Summary: A group of conservative and other right-leaning writers has proposed an audacious strategy to counter the influence of left-progressive social policy enacted through corporate boardrooms and business decision-making. They have identified labor unions as the solution to the power of increasingly socially liberal business elites, but their proposal is fatally flawed because today’s labor union movement is so implacably hostile to conservatives of all stripes that it cannot and would not support any conservative aim.
An Audacious Strategy
In recent months, a faction of conservative and other right-leaning writers has proposed an audacious strategy to counter the influence of “woke capital”—left-progressive social policy enacted through corporate boardrooms and business decision-making. These thinkers, many from social-conservative religious backgrounds, have identified labor unions as the solution to the power of increasingly socially liberal business elites, especially in the technology sector.
Pinkerton, Lehrer, and Company
Don’t take my word for it. James P. Pinkerton, a former domestic policy aide to Republican presidents and Fox News contributor, wrote the following at the Daily Caller’s American Renewal:
So if we want to peek further into Ike’s bag of political tricks, we might look back at a 1956 campaign flyer, published by the Young Republican Labor Committee. The flyer features a cartoon of a happy elephant, sporting a worker’s cap and carrying a lunchbox. In addition to bullet points about the strong economy, we also see this shouted bullet: “INCREASED UNION MEMBERSHIP.”
. . . Yes, maybe Republicans will once again like Ike-like policies, including that happily unionized elephant.
Eli Lehrer of the R Street Institute has joined with an interesting partner to advocate increased authority for Big Labor:
Finally, labor organizations, employers, states, and local governments should be able to do what former SEIU [Service Employees International Union] president Andy Stern and I have proposed: apply for waivers from federal labor rules. Such waivers, modeled on those already common in education and health care, could allow experimentation with unbundled entities as well as with works councils before they roll out nationally.
The goals of Pinkerton, Lehrer, and their comrades in words are in some ways admirable. The changes in the political landscape that heralded Donald Trump’s election as president of these United States are the same changes that have accelerated formation of a Republican coalition that includes a higher proportion of working-class communities and voters.
One consequence was a shift in the voting behavior of union-member families (known as “union households” to exit pollsters). Despite the closeness of the electoral outcome (a swing of 70,000 votes distributed across three states would have made Hillary Clinton president), Trump’s margin with the bloc (he lost it by 8 percentage points) was the best for a Republican since Ronald Reagan’s 49-state landslide reelection in 1984. (CRC Distinguished Senior Fellow Dr. Steve Allen identified the possibility that Trump could scramble the historical partisan voting behavior of union households in an April 2016 edition of Labor Watch, reporting on Big Labor’s own concern at that possible outcome.)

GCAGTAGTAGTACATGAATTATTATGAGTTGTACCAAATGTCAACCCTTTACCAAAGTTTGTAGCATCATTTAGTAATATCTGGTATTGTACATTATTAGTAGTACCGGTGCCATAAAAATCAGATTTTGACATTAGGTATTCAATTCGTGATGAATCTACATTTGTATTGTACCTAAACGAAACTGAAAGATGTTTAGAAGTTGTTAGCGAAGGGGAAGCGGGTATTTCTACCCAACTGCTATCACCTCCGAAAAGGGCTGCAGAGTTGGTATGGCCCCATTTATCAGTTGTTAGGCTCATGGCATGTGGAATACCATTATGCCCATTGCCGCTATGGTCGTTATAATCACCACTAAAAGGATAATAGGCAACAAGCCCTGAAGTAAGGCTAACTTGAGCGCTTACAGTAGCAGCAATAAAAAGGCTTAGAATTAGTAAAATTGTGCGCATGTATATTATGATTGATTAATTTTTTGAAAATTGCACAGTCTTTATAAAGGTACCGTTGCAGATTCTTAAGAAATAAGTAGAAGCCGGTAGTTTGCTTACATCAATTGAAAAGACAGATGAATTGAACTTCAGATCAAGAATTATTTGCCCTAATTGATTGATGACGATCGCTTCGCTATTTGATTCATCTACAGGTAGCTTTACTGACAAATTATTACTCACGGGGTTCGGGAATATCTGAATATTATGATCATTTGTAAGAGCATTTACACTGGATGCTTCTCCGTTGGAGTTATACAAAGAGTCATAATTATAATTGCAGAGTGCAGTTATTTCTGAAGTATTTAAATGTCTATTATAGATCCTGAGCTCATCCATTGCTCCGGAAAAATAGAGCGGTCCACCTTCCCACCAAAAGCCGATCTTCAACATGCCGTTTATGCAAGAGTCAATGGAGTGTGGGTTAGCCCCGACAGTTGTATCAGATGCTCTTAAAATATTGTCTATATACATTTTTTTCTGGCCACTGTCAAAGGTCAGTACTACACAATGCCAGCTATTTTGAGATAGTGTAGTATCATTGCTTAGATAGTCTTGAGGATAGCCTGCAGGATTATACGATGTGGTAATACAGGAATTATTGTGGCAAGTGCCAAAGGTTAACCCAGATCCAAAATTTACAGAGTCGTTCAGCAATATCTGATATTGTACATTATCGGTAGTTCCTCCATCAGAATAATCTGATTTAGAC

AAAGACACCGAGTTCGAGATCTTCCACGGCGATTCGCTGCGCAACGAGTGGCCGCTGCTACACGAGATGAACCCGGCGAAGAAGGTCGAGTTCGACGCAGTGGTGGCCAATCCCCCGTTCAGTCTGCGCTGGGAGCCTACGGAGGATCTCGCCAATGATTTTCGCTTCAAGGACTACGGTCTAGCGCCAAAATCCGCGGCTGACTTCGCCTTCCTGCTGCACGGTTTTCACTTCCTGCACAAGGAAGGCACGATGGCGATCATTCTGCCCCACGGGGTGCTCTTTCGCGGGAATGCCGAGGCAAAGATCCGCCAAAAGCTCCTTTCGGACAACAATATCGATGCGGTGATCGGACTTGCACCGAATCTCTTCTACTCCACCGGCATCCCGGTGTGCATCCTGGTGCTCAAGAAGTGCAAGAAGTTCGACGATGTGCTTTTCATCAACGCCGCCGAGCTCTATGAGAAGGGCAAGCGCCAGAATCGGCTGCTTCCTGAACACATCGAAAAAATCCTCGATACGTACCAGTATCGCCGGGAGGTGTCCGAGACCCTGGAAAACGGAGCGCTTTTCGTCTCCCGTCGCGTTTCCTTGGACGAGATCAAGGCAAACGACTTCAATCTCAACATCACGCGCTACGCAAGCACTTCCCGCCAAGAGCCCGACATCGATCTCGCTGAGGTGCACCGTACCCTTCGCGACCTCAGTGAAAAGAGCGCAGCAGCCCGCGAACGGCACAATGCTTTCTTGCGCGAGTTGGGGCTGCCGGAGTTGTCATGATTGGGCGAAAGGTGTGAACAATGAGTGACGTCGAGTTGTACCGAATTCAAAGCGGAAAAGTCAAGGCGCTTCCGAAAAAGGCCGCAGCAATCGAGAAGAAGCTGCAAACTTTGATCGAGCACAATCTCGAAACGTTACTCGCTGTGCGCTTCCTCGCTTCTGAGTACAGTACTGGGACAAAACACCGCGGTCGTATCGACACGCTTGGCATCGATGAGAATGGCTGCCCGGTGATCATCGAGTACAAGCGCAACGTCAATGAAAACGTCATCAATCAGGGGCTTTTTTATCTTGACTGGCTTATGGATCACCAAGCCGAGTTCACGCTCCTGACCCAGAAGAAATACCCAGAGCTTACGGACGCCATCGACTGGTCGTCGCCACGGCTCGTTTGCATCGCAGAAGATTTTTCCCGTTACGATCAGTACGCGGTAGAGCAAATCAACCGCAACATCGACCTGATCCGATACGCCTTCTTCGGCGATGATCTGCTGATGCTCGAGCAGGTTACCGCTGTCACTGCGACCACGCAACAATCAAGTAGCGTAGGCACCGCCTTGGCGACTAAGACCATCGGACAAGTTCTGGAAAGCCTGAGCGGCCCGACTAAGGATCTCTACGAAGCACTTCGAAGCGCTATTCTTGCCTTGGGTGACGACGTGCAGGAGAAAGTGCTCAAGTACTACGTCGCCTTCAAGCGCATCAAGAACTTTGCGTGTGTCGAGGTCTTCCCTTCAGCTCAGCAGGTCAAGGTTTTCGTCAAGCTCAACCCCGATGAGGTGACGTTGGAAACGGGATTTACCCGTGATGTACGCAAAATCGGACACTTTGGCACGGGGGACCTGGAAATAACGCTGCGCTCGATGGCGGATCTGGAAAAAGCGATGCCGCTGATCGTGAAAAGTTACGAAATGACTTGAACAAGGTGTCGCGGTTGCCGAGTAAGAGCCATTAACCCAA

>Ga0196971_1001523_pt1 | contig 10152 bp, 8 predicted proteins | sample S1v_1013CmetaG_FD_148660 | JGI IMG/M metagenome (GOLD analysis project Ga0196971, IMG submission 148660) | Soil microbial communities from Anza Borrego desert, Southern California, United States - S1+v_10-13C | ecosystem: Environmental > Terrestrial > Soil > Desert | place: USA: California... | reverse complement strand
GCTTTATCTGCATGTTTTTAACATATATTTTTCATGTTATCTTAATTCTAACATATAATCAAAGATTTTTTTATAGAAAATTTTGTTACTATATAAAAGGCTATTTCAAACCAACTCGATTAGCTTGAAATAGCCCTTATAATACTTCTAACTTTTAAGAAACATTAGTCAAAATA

That outcome, combined with aggressive moves toward social liberalism and environmentalism in the corporate world under the auspices of “environmental, social, and governance” policies, has served as a Siren call for some conservatives. They look to the labor movement—even labor unions as they exist today—as a means to protect social conservatives, as an alternative to the state socialism of the radical left, or as a way to “make the market work for American families.”
There may be understandable reasons derived from Catholic social teaching or from a desire to restore civil society to lament the hollowing out of alternative power centers to the state or the corporate mega-conglomerate as centers of social interaction. Yet the evidence presented in this piece demonstrates beyond any reasonable doubt that today’s labor union movement is so implacably hostile to conservatives of all stripes—not just the free-marketers—that it cannot and would not carry out any of those goals or any other conservative aim. I make my case with three classes of evidence that form the three subsequent sections of this piece.
First, I demonstrate how labor unions as institutions have provided support to a number of left-progressive advocacy campaigns and institutions not related to their ostensible core competency of relations between capital and labor. In these cases, the labor unions have all but universally weighed in on the side of institutional managerial progressivism—the “woke” social-liberal culture that the conservative friends of labor seek to counter.
Second, I show (with assistance from CRC’s research specialist Robert Stilson) that labor unions and their employees, officers, and directors are too deeply interlinked into an infrastructure of left-progressivism to be trusted to protect conservative, especially social conservative, interests against corporate infringement.
Finally, I use public knowledge about the institutional progressive movement’s own assessments to show that institutional progressivism itself expects labor organizations to serve its interests, leading institutional progressivism to work in the interests of organized labor.
In the next installment of Organized Labor Is Not a Potential Ally, learn more about the political agendas of labor unions.